UCA News

Kaffir Boy’ Author Mark Mathabane To Speak At UCA

Conway Institute of Music

CONWAY — The University of Central Arkansas’ African and African-American Studies program, the History department and the Schedler Honors College are hosting a public talk by Dr. Mark Mathabane, the celebrated author of “Kaffir Boy,” on Thursday, Feb. 7, from 1:40-2:40 p.m. in the UCA College of Business Auditorium. Mathabane’s talk will be on the topic of ubuntu, an African philosophy that he believes is crucial in addressing intractable issues of race in America.

Mark Mathabane
Mark Mathabane

Born and raised in South Africa during the apartheid period, Mathabane touched the hearts of millions with his memoir, ”Kaffir Boy,” which demonstrated the effects of South Africa’s system of legalized racism and oppression on black lives. The book received rave reviews globally and was praised by Oprah Winfrey and President Bill Clinton, among others, for inspiring hope and demonstrating the power of education. The book is used in high school and college classrooms across the U.S. and is on the American Library Association’s List of “Outstanding Books for the College-Bound.”

“Mark Mathabane is not only a great intellectual and a gifted writer, but his life story is a testament to his strong will to overcome the immense adversities wrought upon black South Africans by the racist system of apartheid,” said Dr. Michael Kithinji, co-director of UCA’s African and African-American Studies Program. “His success against all odds serves as an inspiration to everyone, especially those who come from disadvantaged backgrounds. It is a great honor to have him come and speak to the UCA community.”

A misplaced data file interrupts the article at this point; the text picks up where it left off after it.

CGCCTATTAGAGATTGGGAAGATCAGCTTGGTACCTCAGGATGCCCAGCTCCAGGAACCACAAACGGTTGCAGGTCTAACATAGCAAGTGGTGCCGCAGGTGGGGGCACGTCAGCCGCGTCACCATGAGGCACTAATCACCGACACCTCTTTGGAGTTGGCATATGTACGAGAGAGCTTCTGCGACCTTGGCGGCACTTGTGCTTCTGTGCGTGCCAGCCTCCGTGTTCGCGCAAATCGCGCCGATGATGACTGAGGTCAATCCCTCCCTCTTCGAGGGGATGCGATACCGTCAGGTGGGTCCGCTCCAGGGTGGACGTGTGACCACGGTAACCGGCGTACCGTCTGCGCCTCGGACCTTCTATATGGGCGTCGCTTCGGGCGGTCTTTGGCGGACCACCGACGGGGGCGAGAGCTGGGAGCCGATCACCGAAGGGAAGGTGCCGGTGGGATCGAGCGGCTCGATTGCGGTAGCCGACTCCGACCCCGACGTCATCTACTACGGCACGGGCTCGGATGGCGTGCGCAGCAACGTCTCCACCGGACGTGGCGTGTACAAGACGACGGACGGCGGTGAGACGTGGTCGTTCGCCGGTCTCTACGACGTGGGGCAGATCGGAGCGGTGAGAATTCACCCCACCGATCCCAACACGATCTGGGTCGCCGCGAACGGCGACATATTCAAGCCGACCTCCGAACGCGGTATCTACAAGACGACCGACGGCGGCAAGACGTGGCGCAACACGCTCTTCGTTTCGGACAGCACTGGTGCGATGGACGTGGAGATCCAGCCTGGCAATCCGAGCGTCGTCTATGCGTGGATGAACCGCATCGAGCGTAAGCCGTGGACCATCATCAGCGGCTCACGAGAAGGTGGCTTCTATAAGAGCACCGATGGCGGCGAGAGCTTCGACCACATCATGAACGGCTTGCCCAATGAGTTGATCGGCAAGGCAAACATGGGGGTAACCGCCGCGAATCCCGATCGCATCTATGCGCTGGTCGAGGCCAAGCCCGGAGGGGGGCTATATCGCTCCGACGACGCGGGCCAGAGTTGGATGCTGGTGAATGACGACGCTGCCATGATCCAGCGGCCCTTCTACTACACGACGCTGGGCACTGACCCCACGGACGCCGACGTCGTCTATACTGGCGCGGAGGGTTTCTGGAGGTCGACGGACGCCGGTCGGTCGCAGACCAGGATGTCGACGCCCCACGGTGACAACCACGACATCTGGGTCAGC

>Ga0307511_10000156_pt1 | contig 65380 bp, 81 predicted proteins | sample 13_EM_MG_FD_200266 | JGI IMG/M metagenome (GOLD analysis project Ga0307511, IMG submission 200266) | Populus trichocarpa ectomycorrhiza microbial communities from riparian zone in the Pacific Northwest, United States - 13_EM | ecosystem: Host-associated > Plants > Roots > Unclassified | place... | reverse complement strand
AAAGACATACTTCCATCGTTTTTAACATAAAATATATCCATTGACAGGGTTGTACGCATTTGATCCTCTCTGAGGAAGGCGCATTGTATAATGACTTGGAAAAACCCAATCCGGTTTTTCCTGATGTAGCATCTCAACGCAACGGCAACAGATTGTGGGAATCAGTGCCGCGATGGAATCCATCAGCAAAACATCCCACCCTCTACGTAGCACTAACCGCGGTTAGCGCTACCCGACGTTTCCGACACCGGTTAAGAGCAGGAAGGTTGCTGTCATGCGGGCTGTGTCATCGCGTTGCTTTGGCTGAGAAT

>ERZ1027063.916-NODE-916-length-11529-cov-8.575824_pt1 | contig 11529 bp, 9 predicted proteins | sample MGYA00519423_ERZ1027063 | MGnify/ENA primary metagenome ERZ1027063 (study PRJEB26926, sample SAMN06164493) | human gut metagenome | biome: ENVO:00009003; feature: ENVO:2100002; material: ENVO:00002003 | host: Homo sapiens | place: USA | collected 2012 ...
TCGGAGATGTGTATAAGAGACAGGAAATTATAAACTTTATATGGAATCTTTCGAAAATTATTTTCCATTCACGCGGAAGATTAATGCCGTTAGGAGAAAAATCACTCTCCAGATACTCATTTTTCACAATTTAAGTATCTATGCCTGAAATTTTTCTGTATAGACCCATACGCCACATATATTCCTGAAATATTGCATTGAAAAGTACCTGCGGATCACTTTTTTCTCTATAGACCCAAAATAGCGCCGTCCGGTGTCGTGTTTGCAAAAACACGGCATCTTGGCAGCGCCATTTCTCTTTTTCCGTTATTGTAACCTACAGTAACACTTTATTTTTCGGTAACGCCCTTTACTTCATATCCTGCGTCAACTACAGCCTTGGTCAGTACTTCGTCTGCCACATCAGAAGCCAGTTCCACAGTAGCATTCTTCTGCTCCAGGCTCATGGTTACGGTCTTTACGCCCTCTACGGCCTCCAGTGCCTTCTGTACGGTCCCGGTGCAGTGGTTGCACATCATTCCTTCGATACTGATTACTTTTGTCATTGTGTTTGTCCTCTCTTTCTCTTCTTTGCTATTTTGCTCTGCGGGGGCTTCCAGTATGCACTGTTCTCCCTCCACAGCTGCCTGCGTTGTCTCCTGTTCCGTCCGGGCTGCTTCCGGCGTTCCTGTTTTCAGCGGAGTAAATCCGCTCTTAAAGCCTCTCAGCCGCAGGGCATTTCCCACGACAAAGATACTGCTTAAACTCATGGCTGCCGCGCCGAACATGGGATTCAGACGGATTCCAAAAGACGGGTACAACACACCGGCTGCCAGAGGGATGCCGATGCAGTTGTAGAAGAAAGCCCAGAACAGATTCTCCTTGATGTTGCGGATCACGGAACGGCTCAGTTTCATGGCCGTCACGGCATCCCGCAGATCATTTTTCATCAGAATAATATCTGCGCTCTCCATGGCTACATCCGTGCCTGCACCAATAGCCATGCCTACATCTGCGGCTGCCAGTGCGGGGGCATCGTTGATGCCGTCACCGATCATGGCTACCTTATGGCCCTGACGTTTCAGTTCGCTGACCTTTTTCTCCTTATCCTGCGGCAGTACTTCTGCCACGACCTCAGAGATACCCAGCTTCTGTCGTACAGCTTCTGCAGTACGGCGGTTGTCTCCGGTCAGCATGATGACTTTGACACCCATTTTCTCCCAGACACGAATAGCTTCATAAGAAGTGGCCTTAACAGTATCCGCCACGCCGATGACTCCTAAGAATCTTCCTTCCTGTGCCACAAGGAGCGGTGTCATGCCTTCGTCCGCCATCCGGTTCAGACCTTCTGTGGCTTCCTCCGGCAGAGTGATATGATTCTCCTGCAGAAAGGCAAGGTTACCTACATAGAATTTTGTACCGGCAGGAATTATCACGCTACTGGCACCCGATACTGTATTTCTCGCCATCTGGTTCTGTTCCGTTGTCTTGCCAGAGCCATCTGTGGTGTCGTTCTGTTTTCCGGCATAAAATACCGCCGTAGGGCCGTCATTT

Mathabane’s talk will be centered around the topic of ubuntu and will reference his latest book, “The Language of Ubuntu: How An African Philosophy Can Inspire Racial Healing in America.”

In the book, Mathabane uses his experiences with race in both South Africa and America to challenge Americans of all races and political beliefs to use the philosophy of ubuntu – a Zulu word for “our common humanity” – to heal the deep divisions tearing the nation apart.

Members of both the UCA and the Conway communities are invited to attend. For more information, contact Kithinji at (501) 450-5650 or mkithinji@uca.edu.

The interdisciplinary African and African-American Studies (AAAS) Program at UCA dedicates itself to teaching and researching about Africa and its various diasporas, especially in the Americas and Europe. The program brings together a wide spectrum of experts to explore and reveal the multifarious experiences and perspectives of people of African descent as well as to theorize and historicize racism, sexism, classism, homophobia and other markers of difference. For more information, visit uca.edu/africanamericanstudies.


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